Ecosocialist Bookshelf, November

Ecosocialist bookshelf

Climate and Capitalism editor Ian Angus presents five new books for reds and greens.

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By Jeremy Williams
Icon Books, 2021
When we talk about racism, we often mean personal prejudice or institutional biases. Climate change doesn’t work that way. It is structurally racist, disproportionately caused by majority white people in majority white countries, with the damage unleashed overwhelmingly on people of colour. A short, urgent journey across the globe, from Kenya to India, the United States to Australia, to understand how white privilege and climate change overlap.


By Andy Haines and Howard Frumkin
Cambridge University Press, 2021
We live in an epoch when human activities are driving multiple environmental changes, including climate change, biodiversity loss and pollution of the air, soil and water. The authors explore the many environmental changes that undermine progress in human health, and discuss specific policies, technologies, and interventions that are needed to achieve the scale of change required.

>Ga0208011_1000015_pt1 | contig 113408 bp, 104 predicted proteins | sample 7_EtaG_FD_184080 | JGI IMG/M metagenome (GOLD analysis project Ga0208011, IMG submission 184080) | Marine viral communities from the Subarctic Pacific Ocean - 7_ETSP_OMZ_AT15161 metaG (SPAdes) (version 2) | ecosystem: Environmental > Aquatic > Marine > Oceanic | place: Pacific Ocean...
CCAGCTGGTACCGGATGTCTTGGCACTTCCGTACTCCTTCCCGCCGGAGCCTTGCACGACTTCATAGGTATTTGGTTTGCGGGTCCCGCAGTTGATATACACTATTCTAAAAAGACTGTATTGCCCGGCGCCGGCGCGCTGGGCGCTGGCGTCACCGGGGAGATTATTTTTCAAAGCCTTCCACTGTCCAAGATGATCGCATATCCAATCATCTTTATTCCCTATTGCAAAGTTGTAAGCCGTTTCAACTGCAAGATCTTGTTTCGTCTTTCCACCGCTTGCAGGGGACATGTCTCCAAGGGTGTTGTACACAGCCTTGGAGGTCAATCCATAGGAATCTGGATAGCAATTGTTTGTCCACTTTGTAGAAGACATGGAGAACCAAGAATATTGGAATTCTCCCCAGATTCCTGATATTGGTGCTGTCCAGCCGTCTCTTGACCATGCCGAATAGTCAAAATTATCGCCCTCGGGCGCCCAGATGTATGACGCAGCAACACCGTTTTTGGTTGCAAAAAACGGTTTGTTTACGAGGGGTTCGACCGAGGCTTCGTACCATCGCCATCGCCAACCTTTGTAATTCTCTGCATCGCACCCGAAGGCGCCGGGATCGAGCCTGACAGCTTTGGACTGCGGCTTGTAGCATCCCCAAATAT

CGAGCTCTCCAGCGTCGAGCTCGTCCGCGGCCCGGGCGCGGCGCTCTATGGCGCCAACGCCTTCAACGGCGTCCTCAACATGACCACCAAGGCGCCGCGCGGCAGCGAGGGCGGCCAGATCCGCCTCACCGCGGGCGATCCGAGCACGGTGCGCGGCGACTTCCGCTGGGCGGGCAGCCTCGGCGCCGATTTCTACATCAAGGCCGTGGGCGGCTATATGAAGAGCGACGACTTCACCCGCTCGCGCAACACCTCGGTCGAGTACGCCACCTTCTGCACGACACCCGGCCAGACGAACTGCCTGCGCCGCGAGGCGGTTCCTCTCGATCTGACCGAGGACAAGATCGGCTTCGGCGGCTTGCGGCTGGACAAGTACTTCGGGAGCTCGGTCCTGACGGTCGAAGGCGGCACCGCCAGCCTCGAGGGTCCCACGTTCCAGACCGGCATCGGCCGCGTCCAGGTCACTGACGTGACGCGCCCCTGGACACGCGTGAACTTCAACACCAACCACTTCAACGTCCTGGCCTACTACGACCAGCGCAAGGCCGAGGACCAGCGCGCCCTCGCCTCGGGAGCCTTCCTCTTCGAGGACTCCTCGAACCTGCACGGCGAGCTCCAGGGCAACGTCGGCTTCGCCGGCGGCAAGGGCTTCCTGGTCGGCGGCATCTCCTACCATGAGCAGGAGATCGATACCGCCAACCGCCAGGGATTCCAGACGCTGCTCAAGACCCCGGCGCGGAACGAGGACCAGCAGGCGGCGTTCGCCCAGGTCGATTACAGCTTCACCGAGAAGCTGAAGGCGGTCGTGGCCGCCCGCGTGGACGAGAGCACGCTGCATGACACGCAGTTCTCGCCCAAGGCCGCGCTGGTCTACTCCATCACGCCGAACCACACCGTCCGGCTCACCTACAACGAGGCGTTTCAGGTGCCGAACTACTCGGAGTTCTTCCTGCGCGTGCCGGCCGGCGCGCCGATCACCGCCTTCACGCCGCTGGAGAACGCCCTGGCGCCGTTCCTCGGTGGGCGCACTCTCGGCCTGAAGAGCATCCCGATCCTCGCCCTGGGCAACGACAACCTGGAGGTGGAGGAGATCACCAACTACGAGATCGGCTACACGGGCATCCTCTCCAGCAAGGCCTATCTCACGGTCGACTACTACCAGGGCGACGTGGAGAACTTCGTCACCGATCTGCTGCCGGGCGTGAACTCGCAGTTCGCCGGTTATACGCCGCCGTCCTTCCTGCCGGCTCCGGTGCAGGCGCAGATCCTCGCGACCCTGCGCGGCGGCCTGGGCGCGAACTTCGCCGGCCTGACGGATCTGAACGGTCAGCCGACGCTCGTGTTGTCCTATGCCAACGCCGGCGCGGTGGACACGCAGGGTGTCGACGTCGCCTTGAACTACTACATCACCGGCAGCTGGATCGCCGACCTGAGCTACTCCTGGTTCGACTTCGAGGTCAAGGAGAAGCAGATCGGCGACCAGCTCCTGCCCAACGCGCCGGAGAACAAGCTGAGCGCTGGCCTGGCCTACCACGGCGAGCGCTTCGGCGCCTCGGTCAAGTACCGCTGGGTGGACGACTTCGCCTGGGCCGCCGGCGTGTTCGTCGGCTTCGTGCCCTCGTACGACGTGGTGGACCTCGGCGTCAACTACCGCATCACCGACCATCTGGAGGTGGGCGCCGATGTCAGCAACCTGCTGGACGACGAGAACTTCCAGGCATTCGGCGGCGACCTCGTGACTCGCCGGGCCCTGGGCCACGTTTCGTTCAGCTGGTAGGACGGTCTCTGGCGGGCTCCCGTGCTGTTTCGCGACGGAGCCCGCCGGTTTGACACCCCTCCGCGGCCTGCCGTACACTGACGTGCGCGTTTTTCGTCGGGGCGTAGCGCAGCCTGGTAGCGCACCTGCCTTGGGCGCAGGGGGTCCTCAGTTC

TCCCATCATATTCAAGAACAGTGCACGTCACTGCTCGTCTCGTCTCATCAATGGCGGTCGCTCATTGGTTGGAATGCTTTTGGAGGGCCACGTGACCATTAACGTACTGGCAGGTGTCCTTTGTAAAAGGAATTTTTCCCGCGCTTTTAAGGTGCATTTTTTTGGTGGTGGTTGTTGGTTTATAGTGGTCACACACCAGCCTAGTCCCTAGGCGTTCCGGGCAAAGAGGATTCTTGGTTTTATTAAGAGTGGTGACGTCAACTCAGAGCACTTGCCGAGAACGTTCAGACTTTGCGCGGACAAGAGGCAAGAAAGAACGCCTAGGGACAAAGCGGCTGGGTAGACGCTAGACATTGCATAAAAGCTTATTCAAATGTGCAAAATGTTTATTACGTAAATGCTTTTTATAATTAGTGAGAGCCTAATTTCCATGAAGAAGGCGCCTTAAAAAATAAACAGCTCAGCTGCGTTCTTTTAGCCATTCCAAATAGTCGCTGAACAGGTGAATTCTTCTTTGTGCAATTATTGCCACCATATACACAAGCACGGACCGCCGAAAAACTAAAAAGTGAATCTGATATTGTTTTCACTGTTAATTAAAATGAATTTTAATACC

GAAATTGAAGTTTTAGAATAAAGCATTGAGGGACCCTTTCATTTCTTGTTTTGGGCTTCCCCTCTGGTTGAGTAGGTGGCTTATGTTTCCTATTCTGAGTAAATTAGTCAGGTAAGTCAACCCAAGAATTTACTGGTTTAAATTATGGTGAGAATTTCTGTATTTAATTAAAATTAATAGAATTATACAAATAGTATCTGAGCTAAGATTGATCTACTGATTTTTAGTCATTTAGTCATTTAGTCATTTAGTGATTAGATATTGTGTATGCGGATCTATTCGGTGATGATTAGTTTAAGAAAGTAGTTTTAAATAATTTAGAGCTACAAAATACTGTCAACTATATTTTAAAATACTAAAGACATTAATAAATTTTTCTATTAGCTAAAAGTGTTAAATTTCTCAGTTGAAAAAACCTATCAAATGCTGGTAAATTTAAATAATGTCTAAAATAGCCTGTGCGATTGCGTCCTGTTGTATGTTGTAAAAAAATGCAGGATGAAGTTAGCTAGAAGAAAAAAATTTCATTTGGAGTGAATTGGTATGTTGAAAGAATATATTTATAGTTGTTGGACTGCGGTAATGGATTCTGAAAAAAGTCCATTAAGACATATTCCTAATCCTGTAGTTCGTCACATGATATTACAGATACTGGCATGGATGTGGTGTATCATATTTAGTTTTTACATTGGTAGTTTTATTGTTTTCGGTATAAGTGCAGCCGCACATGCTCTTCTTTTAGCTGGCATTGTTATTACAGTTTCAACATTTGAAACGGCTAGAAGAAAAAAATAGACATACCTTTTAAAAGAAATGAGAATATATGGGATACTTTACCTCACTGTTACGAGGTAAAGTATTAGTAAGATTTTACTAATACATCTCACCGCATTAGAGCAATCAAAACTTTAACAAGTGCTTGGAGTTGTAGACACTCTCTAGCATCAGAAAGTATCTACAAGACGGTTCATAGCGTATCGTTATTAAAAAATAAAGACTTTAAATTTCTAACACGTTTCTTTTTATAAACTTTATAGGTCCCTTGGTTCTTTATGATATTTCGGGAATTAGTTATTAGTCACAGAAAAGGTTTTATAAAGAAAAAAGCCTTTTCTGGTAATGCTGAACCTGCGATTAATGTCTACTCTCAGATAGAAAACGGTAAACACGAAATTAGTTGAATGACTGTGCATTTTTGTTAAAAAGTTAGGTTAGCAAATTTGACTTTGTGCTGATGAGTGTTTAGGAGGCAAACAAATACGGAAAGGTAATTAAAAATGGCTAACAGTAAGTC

By Jacob Darwin Hamblin
Oxford University Press, 2021
After World War II, the United States promoted civilian nuclear power as a peaceful and safe technology that would cure diseases, produce new foods, make deserts bloom, and provide abundant energy for all. It was an immense gamble, and it was never truly peaceful. While the US promised peace and plenty, it planted the seeds of dependency and set in motion the creation of today’s expanded nuclear club.


By Dave Goulson
HarperCollins, 2021
Award-winning entomologist and conservationist Dave Goulson explains the importance of insects to human survival, and offers a clarion call to avoid a looming ecological disaster caused by the indiscriminate use of chemical pesticides. He explores the intrinsic connections between climate change, nature, wildlife, and the shrinking biodiversity and analyses the harmful impact for the Earth and its inhabitants.


By Fábio Zuker
Milkweed Editions, 2020
Intimate stories of life in the rainforest and its surrounding cities during an age of raging wildfires, mass migration, populist politics, and increasing deforestation. The people interviewed are often torn between ties with their ancestral territories and a push toward capitalist gains. Fabio Zuker captures the friction between their worlds and the resilience of movements for autonomy, self-definition, and respect for the land.

[Reprinted from . Inclusion of a book does not imply endorsement.]